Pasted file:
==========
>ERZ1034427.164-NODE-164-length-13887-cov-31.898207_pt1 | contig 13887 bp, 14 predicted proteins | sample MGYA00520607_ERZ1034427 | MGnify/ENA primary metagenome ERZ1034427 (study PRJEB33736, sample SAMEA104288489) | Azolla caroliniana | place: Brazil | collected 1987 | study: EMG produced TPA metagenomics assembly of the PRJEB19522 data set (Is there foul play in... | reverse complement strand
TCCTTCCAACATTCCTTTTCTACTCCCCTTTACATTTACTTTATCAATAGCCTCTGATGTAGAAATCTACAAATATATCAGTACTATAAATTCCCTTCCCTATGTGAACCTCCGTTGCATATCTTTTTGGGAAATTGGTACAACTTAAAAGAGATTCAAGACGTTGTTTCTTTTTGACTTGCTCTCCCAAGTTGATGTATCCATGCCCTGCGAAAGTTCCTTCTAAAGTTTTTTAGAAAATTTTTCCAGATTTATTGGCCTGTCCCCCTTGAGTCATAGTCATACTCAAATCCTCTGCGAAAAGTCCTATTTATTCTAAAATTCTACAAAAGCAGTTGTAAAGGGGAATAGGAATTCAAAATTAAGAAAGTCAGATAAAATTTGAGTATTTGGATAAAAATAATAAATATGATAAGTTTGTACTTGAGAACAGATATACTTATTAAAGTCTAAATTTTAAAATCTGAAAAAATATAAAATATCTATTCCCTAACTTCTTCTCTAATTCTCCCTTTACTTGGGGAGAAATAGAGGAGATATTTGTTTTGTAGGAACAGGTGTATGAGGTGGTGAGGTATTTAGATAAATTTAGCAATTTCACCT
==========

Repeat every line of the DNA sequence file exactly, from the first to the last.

>ERZ1034427.164-NODE-164-length-13887-cov-31.898207_pt1 | contig 13887 bp, 14 predicted proteins | sample MGYA00520607_ERZ1034427 | MGnify/ENA primary metagenome ERZ1034427 (study PRJEB33736, sample SAMEA104288489) | Azolla caroliniana | place: Brazil | collected 1987 | study: EMG produced TPA metagenomics assembly of the PRJEB19522 data set (Is there foul play in... | reverse complement strand
TCCTTCCAACATTCCTTTTCTACTCCCCTTTACATTTACTTTATCAATAGCCTCTGATGTAGAAATCTACAAATATATCAGTACTATAAATTCCCTTCCCTATGTGAACCTCCGTTGCATATCTTTTTGGGAAATTGGTACAACTTAAAAGAGATTCAAGACGTTGTTTCTTTTTGACTTGCTCTCCCAAGTTGATGTATCCATGCCCTGCGAAAGTTCCTTCTAAAGTTTTTTAGAAAATTTTTCCAGATTTATTGGCCTGTCCCCCTTGAGTCATAGTCATACTCAAATCCTCTGCGAAAAGTCCTATTTATTCTAAAATTCTACAAAAGCAGTTGTAAAGGGGAATAGGAATTCAAAATTAAGAAAGTCAGATAAAATTTGAGTATTTGGATAAAAATAATAAATATGATAAGTTTGTACTTGAGAACAGATATACTTATTAAAGTCTAAATTTTAAAATCTGAAAAAATATAAAATATCTATTCCCTAACTTCTTCTCTAATTCTCCCTTTACTTGGGGAGAAATAGAGGAGATATTTGTTTTGTAGGAACAGGTGTATGAGGTGGTGAGGTATTTAGATAAATTTAGCAATTTCACCT